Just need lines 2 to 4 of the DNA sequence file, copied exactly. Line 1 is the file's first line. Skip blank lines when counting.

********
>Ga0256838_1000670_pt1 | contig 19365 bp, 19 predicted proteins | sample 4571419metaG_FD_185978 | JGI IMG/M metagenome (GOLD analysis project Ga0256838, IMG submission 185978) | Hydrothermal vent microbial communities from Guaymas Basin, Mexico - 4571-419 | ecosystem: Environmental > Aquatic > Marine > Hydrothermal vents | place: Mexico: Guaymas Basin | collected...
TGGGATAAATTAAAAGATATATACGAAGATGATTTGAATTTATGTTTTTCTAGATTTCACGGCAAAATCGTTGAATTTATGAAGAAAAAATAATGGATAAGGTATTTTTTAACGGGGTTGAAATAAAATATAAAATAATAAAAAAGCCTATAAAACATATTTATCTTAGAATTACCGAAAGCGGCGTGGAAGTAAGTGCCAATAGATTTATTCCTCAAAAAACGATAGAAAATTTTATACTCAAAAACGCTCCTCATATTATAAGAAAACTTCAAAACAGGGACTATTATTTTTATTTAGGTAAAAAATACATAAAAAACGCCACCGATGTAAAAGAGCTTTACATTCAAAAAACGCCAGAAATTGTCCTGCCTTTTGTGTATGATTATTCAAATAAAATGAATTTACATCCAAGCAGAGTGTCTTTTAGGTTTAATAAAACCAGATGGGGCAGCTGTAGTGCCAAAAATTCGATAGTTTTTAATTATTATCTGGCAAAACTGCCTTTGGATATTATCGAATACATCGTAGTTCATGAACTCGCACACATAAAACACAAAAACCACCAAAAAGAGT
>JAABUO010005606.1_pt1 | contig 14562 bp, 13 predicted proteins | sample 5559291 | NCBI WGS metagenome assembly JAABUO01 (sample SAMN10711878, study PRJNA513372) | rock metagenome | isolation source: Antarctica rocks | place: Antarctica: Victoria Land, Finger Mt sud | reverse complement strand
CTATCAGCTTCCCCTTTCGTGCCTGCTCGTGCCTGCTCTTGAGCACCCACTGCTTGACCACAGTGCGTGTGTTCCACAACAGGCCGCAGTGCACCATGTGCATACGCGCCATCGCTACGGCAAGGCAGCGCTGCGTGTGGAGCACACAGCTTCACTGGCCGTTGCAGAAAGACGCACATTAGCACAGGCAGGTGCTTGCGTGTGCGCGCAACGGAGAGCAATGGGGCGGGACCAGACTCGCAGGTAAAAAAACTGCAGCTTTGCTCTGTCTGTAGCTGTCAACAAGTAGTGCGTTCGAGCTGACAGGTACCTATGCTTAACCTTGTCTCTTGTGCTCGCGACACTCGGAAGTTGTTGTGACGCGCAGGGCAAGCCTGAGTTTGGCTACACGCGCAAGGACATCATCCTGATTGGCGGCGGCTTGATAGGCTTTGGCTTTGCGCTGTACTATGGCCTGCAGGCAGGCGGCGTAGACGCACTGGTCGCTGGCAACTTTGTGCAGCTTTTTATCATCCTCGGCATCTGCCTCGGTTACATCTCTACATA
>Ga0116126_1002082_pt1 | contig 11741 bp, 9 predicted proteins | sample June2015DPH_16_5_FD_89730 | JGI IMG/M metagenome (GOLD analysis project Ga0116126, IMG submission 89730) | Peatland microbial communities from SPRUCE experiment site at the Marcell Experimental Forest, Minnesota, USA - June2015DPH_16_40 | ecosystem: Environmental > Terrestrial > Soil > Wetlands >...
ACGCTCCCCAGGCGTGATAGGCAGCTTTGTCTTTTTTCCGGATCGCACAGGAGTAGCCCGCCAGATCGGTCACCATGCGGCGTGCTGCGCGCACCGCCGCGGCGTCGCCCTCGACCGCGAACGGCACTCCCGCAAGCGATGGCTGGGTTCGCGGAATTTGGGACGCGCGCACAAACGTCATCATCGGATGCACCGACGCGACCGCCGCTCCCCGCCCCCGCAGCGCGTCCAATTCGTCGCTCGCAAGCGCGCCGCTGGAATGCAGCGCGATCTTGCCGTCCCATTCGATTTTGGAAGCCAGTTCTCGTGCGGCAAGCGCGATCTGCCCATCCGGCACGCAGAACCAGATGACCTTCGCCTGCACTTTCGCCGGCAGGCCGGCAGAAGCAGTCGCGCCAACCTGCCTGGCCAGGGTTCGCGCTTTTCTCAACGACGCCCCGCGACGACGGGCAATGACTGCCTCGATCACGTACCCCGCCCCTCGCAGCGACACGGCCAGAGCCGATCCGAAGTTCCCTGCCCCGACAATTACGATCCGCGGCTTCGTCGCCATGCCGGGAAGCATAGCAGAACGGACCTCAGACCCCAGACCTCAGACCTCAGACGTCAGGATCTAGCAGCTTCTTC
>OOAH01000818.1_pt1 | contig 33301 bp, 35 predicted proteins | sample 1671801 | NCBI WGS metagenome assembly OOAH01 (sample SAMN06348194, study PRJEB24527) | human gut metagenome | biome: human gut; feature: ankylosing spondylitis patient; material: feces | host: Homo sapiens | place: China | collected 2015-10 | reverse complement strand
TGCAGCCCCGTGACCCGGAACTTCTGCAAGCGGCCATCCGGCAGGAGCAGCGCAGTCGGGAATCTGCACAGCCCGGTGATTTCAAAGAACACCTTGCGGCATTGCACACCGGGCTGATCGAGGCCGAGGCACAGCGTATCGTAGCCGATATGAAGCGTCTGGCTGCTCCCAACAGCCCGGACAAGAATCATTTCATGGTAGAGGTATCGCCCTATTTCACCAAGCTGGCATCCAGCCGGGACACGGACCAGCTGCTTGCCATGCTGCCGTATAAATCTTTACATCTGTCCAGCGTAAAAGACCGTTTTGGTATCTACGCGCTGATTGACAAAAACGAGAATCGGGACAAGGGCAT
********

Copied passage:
TGGGATAAATTAAAAGATATATACGAAGATGATTTGAATTTATGTTTTTCTAGATTTCACGGCAAAATCGTTGAATTTATGAAGAAAAAATAATGGATAAGGTATTTTTTAACGGGGTTGAAATAAAATATAAAATAATAAAAAAGCCTATAAAACATATTTATCTTAGAATTACCGAAAGCGGCGTGGAAGTAAGTGCCAATAGATTTATTCCTCAAAAAACGATAGAAAATTTTATACTCAAAAACGCTCCTCATATTATAAGAAAACTTCAAAACAGGGACTATTATTTTTATTTAGGTAAAAAATACATAAAAAACGCCACCGATGTAAAAGAGCTTTACATTCAAAAAACGCCAGAAATTGTCCTGCCTTTTGTGTATGATTATTCAAATAAAATGAATTTACATCCAAGCAGAGTGTCTTTTAGGTTTAATAAAACCAGATGGGGCAGCTGTAGTGCCAAAAATTCGATAGTTTTTAATTATTATCTGGCAAAACTGCCTTTGGATATTATCGAATACATCGTAGTTCATGAACTCGCACACATAAAACACAAAAACCACCAAAAAGAGT
>JAABUO010005606.1_pt1 | contig 14562 bp, 13 predicted proteins | sample 5559291 | NCBI WGS metagenome assembly JAABUO01 (sample SAMN10711878, study PRJNA513372) | rock metagenome | isolation source: Antarctica rocks | place: Antarctica: Victoria Land, Finger Mt sud | reverse complement strand
CTATCAGCTTCCCCTTTCGTGCCTGCTCGTGCCTGCTCTTGAGCACCCACTGCTTGACCACAGTGCGTGTGTTCCACAACAGGCCGCAGTGCACCATGTGCATACGCGCCATCGCTACGGCAAGGCAGCGCTGCGTGTGGAGCACACAGCTTCACTGGCCGTTGCAGAAAGACGCACATTAGCACAGGCAGGTGCTTGCGTGTGCGCGCAACGGAGAGCAATGGGGCGGGACCAGACTCGCAGGTAAAAAAACTGCAGCTTTGCTCTGTCTGTAGCTGTCAACAAGTAGTGCGTTCGAGCTGACAGGTACCTATGCTTAACCTTGTCTCTTGTGCTCGCGACACTCGGAAGTTGTTGTGACGCGCAGGGCAAGCCTGAGTTTGGCTACACGCGCAAGGACATCATCCTGATTGGCGGCGGCTTGATAGGCTTTGGCTTTGCGCTGTACTATGGCCTGCAGGCAGGCGGCGTAGACGCACTGGTCGCTGGCAACTTTGTGCAGCTTTTTATCATCCTCGGCATCTGCCTCGGTTACATCTCTACATA